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Global Leadership Education: Managerial and Economic Implications of SDGs

ARTICLE | | BY Yehuda Kahane


Yehuda Kahane

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"Governments and business leaders are shortterm thinkers. True leaders are ones with longterm foresight!"
  • We are living through the Anthropocene era, an era where humans have become the major force affecting change on our planet. Environment and social risks are threatening the “thrive-ability” of our society.
  • In combating these risks, we require trillions of dollars in investments annually. And we need them in a very limited time. Trillions mean that we require a thousand-fold of our current investments in the field, and much more projects. This requires an unrecognized managerial input and tremendous effort by the planners, engineers, economists, etc.
  • We warned of this need with a campaign called “$B to $T by 2020”, prior to the United Nations declaration. This calls for a transformation of nations, what we call “Trans-From-Nation”.
  • The United Nations achieved a remarkable agreement—Paris agreement. All the countries committed to reach the SDGs by 2030. The Sustainable Development Goals (SDGs) represent a paradigm shift, a global agenda. The states are responsible for that agenda, and the companies, NGOs and citizens are required to shoulder in the responsibility to achieve the goals. The countries have 10 years to reach the goal!
  • The COVID-19 pandemic has proven that we are able to transform our world, industries, culture and work, which can change drastically and within weeks. But the problem of climate change and other environmental changes are long-term—while governments and business leaders are short-term thinkers. True leaders are ones with long-term foresight!
  • How can we obtain the necessary funds? The pension funds need long-term investments to back up their commitments. If they were to invest in SDGs, it would be a perfect match! One condition: it should have a high interest rate.
  • There is now a conflict between the government that should be advancing SDGs, and central banks who set the interest rate close to 0% (meaning that does not incentivize long-term growth and investments!). As a rule of thumb, people should save about 30% of their income. But in contrast the savings rate is close to zero!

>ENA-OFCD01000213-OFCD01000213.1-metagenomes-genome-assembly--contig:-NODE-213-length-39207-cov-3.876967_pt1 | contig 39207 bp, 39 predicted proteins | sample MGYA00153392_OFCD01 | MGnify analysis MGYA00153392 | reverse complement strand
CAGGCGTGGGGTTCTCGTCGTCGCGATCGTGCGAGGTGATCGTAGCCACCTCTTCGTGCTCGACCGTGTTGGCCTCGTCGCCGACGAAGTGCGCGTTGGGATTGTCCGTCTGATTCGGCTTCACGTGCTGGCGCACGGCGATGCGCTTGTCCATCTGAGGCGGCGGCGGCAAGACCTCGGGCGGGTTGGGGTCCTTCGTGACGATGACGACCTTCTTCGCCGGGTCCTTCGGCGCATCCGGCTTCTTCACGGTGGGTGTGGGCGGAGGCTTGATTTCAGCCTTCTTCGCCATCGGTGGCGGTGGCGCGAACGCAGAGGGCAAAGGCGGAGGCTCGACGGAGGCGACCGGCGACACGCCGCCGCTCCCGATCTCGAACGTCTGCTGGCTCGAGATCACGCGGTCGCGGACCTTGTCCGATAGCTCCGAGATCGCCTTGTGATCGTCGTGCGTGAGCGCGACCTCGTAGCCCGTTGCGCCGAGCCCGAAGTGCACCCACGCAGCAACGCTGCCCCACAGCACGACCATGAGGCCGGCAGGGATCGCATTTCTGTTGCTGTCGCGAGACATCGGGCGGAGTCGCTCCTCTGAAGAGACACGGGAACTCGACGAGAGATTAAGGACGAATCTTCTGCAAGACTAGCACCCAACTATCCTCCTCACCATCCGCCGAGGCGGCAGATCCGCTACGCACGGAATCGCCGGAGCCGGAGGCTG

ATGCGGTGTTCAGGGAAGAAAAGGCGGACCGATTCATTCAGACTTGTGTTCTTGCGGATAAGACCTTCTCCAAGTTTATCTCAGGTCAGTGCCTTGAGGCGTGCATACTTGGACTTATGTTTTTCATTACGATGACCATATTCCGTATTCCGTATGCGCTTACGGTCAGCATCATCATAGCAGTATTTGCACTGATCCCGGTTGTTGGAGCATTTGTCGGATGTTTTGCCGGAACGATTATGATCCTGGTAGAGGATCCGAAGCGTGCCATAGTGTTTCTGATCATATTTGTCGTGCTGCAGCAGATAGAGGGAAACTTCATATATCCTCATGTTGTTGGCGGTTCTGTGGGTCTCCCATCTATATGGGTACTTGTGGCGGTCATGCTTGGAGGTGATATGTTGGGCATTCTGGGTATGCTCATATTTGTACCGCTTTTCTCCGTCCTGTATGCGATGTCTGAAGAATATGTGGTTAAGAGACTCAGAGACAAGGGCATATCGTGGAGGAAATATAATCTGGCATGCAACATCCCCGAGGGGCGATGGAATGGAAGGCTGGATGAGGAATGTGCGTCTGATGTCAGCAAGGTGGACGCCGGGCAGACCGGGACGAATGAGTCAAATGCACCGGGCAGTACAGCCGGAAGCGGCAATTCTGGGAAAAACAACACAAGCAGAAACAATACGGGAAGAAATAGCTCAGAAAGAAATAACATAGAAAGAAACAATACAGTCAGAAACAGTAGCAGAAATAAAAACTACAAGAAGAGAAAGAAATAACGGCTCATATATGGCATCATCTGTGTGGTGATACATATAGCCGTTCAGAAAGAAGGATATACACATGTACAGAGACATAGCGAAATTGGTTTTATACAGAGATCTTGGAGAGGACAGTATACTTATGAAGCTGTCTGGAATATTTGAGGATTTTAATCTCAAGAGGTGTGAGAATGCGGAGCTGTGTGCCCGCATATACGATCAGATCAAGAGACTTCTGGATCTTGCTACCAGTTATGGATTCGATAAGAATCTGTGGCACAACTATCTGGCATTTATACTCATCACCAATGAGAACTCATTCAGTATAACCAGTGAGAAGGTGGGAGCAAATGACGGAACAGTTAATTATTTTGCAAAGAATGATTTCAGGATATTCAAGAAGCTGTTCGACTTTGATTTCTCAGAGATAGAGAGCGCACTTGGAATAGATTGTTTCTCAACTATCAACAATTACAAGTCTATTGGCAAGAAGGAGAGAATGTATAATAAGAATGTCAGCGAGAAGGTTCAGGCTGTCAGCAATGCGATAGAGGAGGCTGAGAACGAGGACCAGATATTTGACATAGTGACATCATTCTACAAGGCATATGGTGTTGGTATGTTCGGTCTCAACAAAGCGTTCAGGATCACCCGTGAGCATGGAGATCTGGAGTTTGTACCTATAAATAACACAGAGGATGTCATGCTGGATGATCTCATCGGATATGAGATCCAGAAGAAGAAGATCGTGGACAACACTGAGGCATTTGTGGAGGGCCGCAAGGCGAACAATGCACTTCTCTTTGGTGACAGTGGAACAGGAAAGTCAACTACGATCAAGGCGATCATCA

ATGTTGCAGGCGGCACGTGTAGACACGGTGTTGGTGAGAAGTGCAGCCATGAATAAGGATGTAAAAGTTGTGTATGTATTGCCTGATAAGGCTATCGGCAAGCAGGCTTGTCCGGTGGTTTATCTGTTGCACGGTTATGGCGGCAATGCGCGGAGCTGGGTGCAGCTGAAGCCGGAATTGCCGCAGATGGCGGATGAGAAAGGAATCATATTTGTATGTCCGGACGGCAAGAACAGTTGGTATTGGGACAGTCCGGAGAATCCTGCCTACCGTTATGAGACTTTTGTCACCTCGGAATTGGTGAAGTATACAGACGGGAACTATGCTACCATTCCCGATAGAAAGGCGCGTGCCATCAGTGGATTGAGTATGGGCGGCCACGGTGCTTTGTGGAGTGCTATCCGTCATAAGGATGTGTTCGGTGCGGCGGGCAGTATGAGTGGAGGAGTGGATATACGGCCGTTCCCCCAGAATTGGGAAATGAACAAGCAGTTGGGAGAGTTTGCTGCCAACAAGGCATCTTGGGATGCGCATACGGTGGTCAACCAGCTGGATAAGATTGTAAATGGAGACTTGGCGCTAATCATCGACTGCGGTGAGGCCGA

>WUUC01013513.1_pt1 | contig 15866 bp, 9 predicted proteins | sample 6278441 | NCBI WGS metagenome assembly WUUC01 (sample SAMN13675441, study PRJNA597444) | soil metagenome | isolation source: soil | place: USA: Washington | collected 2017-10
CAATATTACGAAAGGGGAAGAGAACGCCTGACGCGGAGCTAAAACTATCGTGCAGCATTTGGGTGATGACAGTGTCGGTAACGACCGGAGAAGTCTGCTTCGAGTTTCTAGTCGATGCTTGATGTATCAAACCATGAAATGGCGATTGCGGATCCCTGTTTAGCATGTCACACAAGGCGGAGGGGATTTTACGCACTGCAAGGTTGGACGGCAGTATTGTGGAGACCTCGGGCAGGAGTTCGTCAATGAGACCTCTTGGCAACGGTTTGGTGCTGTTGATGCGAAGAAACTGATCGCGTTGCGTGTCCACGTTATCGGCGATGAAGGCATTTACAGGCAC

• Also, each dollar invested in the SDGs will not bring high yields because of “externalities” that are not taken into account. The prospective investor only receives the economic profits, while others (government or the public) get the environmental and social benefits.
  • We have no economic model that properly incorporates social and environmental ideas. In the basic system land, capital and labor are considered to be in shortage. However, in the new economy we have “digitization”, which is unlimited. In addition, there is no perfect competition, the natural resources are not represented in supply or demand, and they become externalities. [The Nobel Prize laureate Joseph Stiglitz (2012) argues that the “invisible hand” is invisible—because it is not always there!]. This means that neo-classical economics must make slight changes to what is valued, like multi-dimensional Economy, Society, Environment and Consciousness (ESEC). If the SDGs are the business of governments (through regulation), they could do this by approximation, subsidies, or by revising in the national accounting standards.
  • This way, we solve three of the major risks to the environment: We finance the SDGs, and create pensions and jobs for Millennials and future generations.

About the Author(s)

Yehuda Kahane

Professor Emeritus, Tel Aviv University, Israel; Chairman & Founder, YK Center; Treasurer, WAAS